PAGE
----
Monthly Archives: March 2021

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An Introduction to Lancelot Andrewes and his Legacy

A cold coming they had of it at this time of the year, just the worst time of the year to take a journey, and specially a long journey in. The ways deep, the weather sharp, the days short, the sun farthest off, in solstitio brumali, “the very dead of winter.” Some of you will…

Building Cathedrals in the Modern Age

“Among the surviving wills it has been found that 45 per cent of testators in fifteenth-century Norwich made such a provision [leaving a bequest to a monastery]. In London it was 36 per cent, and in York about 33 per cent.”[1] The quotation above, when I first read it in Volume III of Kenneth-Hylson-Smith’s Christianity…

Book Review: “The Oxford Movement in Context”

The Oxford Movement in Context: Anglican High Churchmanship, 1760‒1857. By Peter B. Nockles. New York: Cambridge University Press, 1994. 364 pp. $55.99 (paper). In Orthodox Anglican Identity, Charles Erlandson identifies four different “spiritualities” that are commonly thought to be encompassed within “orthodox Anglicanism” as a whole: Anglo-Catholic, Evangelical, Charismatic, and Global. The Anglo-Catholic spirituality is…

Genesis and Biblical Anthropology: A Response to Fr. Jefferies

I am writing as a pioneer in the emerging science of Biblical Anthropology, an empirical approach to the canonical Scriptures that avoids denominational interpretations. A Biblical Anthropologist studies the Scriptures to identify anthropologically significant data that clarifies the cultural contexts of ancient biblical populations, and especially the social structure of the biblical Hebrew. This interdisciplinary…

Is Genesis 7 Inerrant?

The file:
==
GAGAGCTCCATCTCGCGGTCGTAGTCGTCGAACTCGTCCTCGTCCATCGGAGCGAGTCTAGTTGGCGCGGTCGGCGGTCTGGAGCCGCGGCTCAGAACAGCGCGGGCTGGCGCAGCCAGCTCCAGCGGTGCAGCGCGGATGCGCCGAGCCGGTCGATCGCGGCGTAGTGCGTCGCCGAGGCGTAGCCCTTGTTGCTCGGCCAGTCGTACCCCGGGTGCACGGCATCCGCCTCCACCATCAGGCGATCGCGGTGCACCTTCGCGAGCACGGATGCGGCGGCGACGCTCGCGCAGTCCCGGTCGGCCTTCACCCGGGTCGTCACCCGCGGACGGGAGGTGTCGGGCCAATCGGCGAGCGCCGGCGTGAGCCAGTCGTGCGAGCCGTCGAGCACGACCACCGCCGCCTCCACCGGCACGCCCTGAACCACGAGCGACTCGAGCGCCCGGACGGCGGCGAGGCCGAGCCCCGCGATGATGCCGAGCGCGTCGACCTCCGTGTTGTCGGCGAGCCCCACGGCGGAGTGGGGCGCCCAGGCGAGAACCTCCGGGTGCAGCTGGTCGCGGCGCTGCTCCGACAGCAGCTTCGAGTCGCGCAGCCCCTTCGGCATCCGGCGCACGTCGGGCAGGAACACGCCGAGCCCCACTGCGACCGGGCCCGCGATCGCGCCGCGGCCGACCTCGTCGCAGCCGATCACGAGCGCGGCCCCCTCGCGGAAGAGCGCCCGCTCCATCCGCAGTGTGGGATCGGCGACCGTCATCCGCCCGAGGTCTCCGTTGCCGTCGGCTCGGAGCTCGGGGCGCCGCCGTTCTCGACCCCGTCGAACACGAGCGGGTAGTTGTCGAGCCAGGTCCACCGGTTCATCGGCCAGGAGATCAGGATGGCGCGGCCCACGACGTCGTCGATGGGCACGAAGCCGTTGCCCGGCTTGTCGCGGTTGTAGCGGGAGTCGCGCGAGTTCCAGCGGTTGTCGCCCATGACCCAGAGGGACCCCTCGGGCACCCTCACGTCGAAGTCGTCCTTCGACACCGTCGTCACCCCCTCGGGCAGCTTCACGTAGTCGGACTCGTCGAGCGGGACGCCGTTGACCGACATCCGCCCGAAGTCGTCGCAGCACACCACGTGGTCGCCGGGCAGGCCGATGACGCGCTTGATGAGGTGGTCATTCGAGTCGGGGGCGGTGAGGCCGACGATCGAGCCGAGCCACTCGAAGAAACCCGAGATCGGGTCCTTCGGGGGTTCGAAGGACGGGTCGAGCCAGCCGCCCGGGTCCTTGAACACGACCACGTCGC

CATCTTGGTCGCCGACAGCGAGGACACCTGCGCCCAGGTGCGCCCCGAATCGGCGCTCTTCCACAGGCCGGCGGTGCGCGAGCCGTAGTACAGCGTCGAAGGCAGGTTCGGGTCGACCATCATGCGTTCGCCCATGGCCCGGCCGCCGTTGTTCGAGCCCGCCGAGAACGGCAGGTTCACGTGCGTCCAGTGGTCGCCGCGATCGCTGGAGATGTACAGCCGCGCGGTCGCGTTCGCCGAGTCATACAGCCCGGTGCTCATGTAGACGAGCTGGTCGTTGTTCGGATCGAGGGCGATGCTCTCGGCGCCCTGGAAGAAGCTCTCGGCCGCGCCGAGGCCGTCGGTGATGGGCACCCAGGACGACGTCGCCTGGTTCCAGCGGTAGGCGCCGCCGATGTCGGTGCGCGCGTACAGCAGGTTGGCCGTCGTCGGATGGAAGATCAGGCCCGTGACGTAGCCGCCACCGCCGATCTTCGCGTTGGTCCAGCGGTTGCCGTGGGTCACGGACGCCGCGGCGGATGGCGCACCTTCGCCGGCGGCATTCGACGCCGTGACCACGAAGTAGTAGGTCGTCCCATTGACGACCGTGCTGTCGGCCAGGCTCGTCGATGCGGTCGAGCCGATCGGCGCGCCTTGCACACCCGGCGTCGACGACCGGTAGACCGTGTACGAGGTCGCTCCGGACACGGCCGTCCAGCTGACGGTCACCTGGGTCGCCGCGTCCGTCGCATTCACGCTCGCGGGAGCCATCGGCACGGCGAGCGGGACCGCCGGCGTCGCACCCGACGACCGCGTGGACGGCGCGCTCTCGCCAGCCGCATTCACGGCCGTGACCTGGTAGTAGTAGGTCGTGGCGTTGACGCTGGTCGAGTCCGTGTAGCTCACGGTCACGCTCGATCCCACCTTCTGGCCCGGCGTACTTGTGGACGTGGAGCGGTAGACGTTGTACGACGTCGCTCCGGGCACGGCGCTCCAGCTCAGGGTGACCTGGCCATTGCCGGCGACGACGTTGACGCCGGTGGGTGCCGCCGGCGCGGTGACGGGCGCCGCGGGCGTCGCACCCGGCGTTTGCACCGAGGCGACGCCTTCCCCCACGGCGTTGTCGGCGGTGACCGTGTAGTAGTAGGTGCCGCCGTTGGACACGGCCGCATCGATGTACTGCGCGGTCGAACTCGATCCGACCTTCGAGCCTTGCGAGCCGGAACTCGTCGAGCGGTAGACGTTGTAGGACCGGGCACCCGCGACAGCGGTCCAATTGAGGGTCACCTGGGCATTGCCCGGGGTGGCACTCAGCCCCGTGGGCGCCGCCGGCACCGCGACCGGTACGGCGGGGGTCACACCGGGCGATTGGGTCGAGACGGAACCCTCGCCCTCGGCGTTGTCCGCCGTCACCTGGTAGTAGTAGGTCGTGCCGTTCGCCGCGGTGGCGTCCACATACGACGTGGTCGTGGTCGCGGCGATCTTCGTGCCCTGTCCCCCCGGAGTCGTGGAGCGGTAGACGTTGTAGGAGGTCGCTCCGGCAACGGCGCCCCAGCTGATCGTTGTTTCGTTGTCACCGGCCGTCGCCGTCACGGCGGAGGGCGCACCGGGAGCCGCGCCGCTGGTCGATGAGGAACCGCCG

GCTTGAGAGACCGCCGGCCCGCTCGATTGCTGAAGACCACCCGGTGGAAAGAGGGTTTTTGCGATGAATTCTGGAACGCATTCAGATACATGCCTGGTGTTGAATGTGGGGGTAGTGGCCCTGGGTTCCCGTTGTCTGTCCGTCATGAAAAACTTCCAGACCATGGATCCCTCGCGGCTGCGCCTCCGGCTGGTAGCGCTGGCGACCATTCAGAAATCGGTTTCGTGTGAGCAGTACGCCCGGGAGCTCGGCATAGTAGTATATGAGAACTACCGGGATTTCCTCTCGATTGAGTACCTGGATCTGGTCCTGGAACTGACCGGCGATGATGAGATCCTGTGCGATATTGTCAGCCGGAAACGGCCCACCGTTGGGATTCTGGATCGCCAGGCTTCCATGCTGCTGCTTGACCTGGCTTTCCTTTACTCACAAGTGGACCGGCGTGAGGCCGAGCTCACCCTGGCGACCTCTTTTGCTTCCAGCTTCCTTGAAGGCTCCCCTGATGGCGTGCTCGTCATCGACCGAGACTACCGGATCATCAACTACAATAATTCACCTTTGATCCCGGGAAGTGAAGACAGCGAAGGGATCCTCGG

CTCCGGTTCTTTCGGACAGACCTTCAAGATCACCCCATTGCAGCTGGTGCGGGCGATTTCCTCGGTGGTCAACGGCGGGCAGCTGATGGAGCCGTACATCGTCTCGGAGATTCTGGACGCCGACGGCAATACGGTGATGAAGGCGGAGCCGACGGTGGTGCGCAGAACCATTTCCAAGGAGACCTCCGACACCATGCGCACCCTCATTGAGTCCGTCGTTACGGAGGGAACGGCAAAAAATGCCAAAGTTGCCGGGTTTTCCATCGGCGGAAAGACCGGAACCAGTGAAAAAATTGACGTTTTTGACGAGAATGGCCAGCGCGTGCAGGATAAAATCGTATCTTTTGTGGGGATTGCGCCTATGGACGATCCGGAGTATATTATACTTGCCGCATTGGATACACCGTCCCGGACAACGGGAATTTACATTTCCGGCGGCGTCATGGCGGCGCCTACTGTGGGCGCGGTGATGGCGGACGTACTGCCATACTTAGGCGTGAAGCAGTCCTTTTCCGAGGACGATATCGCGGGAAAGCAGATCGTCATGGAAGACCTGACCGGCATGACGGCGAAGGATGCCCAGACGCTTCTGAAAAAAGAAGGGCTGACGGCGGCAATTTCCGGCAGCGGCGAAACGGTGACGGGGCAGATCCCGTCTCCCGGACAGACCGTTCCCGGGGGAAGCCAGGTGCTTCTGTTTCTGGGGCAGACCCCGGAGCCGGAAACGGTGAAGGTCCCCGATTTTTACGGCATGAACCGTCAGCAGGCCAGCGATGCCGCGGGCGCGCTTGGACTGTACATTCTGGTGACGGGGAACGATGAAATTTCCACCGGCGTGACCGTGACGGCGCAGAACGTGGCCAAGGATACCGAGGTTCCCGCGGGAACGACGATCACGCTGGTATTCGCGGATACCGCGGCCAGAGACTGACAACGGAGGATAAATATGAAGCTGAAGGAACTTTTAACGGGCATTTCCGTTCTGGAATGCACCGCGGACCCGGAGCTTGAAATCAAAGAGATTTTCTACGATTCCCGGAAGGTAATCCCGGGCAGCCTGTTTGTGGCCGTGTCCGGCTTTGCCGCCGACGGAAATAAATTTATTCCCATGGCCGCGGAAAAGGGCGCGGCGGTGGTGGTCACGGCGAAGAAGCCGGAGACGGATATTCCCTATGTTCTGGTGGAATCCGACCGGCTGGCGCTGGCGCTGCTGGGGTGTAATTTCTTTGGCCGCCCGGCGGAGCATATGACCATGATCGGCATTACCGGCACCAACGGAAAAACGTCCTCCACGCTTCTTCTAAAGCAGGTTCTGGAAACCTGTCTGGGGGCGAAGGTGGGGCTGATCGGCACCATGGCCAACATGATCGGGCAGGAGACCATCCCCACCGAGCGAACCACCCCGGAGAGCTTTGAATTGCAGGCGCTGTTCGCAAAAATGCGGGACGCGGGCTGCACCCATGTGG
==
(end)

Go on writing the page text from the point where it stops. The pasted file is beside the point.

The question of the inerrancy of Scripture has been freshly addressed in Anglican circles lately. It is such a terribly abstract question, with far too much hanging on semantics. Let us get into the same question from a more practical angle: the battle-scarred territory of Genesis 1-11. Though I didn’t know it by this name,…

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Charles McIlvaine and American Anglican Irenicism

Gerald Bray’s new Anglicanism begins with a chapter spelling out succinctly the history of the Church of England, its sisters, and successors until the middle of the Nineteenth Century. The Anglicanism of the early twenty-first century, Bray notes, “is essentially a nineteenth century invention.” Before the 1840s most members of the Protestant Episcopal Church in…

THE HERMIT HEARS OWLS

Two of them are talking in the woods. The night’s so still and bright with moon that he Lies staring on his pillow. Almost, it’s words He hears tossed back and forth from tree to tree. Almost, it’s wind whose wings slip past the window, Wavering the light. Almost, it’s silence, Almost ghost. From bed…

Hail, Thou That Art Highly Favored

Unable to answer these arguments, I remained silent toward these people; but now I beg you Father, to instruct me in what I should say to defend the truth, so that (following the Apostle’s injunction) I may “be ready to give an account of the faith that is in us.” —St. Gregory Palamas I’ve been…

The Witness of Beauty – An Introduction (Part 3 of 3)

PART 1 PART 2 PART 3 5. The Witness of Beauty in Practice How individual churches can most readily manifest beauty to their communities will vary depending on their circumstances. For this reason, I will not try to be overly specific about what people should do to achieve this end, nor will I suggest any…

A Tempest Observed: Reflections on Sexuality and the ACNA

Last week, noted Calvin College philosopher James K. A. Smith caused a stir on Twitter when he posted a picture of himself wearing a pink “You Are Loved” T-shirt, captioned “At @Calvin Uni, ALL students are welcomed, affirmed, and loved. To our LGBTQ students always, but today especially: #YouAreLoved.” Further context for the pic was…

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